5. Joseph says:

    These instructions worked great except for one consequence. Time Machine doesn’t know that the user folder on the old drive is the same as before, so it backed up everything again. In my case, that used up 500 GB of backup disk, which deleted a big chunk of the old backups. Similarly, Spotlight is going to need to index the new flash drive, which can take a while. So ironically between the backup and Spotlight action, for the first few hours after the upgrade, everything was actually pretty slow, but of course that’s temporary.

    • Joseph says:

      Update after a few days: So far the speedup has not been that impressive on my mid 2010 Mac Pro, esp. compared to 100% SSD on 2012 MBA or MBP. (To be fair, this was a 256 GB SSD for $110, while those had 1TB SSD for $450.) Yes reboots are fast and apps launch instantly, but I don’t do those tasks often anyway. So the disk churning that drove me to do this was all in the User folder, e.g., opening and closing files, annoying TM backups, etc. The one exception is VMware Fusion, which used to just churn endlessly even when I wasn’t doing anything. I moved the disk image to the SSD, and now it flies along happily. That plus spacing out my TM backups with TimeMachineEditor has made the machine much more responsive.

  6. Jordan says:

    Thanks for this great tutorial.

    I have one question, Once I do this, am I able to then delete the everything except my user directory data from the HDD? That is, everything I CCC’d onto the SSD can I now delete from the HDD?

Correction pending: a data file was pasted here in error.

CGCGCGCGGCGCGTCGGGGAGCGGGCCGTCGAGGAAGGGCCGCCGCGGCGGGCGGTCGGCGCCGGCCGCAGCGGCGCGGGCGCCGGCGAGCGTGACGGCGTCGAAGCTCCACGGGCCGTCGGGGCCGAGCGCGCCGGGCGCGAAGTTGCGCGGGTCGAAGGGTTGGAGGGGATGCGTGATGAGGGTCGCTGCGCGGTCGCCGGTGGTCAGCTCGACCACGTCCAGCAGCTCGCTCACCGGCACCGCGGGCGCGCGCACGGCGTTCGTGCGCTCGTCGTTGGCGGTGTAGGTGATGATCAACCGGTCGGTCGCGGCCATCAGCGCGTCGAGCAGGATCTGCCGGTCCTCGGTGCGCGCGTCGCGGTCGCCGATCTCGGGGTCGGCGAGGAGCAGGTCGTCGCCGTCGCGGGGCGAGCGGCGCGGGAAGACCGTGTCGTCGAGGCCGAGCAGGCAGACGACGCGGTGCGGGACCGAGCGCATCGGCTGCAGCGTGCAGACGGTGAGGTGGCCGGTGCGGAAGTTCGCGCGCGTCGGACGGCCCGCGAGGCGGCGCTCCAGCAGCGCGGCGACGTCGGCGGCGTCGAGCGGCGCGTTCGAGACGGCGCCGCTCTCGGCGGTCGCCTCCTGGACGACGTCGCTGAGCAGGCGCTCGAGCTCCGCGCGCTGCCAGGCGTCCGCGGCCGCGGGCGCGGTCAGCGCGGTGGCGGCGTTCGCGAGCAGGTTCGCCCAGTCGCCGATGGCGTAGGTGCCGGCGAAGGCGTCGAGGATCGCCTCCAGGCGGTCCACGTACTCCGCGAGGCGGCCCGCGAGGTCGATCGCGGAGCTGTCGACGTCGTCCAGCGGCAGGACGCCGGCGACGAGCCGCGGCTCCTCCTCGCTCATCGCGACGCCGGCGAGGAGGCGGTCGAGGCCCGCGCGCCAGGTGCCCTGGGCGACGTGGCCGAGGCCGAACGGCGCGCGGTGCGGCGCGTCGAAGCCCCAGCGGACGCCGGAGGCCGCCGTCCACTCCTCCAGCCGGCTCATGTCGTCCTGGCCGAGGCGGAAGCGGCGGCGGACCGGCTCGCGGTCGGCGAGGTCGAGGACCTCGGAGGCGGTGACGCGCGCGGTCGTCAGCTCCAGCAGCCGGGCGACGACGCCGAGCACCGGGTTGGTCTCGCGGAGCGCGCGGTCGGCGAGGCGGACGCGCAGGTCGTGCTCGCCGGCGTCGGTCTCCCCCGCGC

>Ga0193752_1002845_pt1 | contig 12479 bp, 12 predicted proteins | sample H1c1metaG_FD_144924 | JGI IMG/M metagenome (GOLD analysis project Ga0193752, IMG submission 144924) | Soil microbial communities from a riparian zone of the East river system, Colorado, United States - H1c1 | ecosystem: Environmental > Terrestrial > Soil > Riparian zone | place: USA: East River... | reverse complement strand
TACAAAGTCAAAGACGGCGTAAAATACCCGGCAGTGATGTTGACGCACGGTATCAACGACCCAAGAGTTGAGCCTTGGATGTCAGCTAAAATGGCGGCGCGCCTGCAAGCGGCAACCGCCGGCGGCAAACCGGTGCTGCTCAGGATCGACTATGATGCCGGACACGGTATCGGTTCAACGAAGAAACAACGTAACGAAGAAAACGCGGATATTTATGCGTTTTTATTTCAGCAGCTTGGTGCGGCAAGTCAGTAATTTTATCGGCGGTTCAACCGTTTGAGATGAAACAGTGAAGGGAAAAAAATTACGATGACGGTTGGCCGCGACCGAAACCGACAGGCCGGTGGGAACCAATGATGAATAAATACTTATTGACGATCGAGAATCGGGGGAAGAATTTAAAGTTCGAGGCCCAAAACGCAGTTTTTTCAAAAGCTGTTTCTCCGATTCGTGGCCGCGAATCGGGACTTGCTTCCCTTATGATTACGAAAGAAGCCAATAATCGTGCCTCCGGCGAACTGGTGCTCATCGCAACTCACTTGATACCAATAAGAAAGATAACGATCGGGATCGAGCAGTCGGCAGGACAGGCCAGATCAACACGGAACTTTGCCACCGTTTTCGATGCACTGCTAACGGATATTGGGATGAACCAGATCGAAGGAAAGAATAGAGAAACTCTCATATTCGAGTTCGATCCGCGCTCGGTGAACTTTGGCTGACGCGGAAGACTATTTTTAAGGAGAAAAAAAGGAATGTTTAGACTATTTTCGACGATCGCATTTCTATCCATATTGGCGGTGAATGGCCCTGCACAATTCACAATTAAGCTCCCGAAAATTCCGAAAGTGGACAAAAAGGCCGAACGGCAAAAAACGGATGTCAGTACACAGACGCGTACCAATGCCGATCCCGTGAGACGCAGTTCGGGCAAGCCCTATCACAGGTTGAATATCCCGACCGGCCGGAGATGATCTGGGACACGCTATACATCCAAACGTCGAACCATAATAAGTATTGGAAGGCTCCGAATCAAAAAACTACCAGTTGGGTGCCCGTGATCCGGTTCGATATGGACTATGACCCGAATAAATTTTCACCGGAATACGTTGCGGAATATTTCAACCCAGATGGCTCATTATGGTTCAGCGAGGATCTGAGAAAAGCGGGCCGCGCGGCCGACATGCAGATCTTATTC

• Wayne says:

      Yes you can delete it all if you want, but it doesn’t hurt to keep it. If you keep it you have a spare bootable system you can boot off in an emergency.

  7. Howard says:

    If you keep everything but your home file on the old drive you’ll still have application folders on both drives. Will this cause any problems? I assume that application upgrades will only be installed on the boot drive. Any comments?

  8. Steve says:

    Hi Wayne, I am intending to follow your guide but I would rather do a clean install of Mavericks and then re-install the applications rather than clone my existing install over. If I do this, will I still be able to simply ‘splice’ in my two user folders that will still be resident on the internal HDD of my iMac? I’m guessing not as the fresh Mavericks install won’t know about these two users so won’t even give me the option to point to their new location. Any ideas on how I can combine a fresh install with existing user folders? Thanks for your time.

  9. Curt Johnson says:

    I installed an ssd in the optical bay drive of my 11,1 27 inch iMac. I have my applications, most data, and apps on the SSD. On my HD I only have iPhoto library and music. So I have two mounted disk drives on my desktop (SSD & HDD). I also have two separate 500 gig external disk drives mounted on screen but can’t figure out how to use time machine with the SSD as the source to back up to one of the externals and use TimeMachine to back up the HDD as source to the other external HDD. Any insights as how to back up the two in-computer disk drives to the two separate externals?Thanks

  10. blabla says:

    Can you do the blackmagic test (disc read speed) and show us the result? You Can find it in the app store. My hhd does around 100 mb/s. I would see if the ssd is much faster.

    • Wayne says:

      On the SSD the write is 105MB/s, read is 360MB/s on the first test.
      On the following tests the write can vary between 15Mbps and 100Mb/s and read varies from 5MB/s to 550MB/s

  11. Joe says:

    I used your instructions to install SSD in a Mac Pro 4,1. If the original user directory was on a filevault 2 encrypted volume, you’ll want to follow the instructions here:

    to install “unlock” launch agent so that upon boot from the SSD it can unlock the “old” user directory on the encrypted volume. Otherwise, if you follow your directions and change the user directory to point to the old filevault 2 encrypted directory and then restart you will not be able to login as the encrypted volume is not unlocked at boot time. The only way out of this snag is to boot from another admin user change the user directory of the desired user back to the SSD default, install unlock, reboot, change user directory back to encrypted volume, and reboot.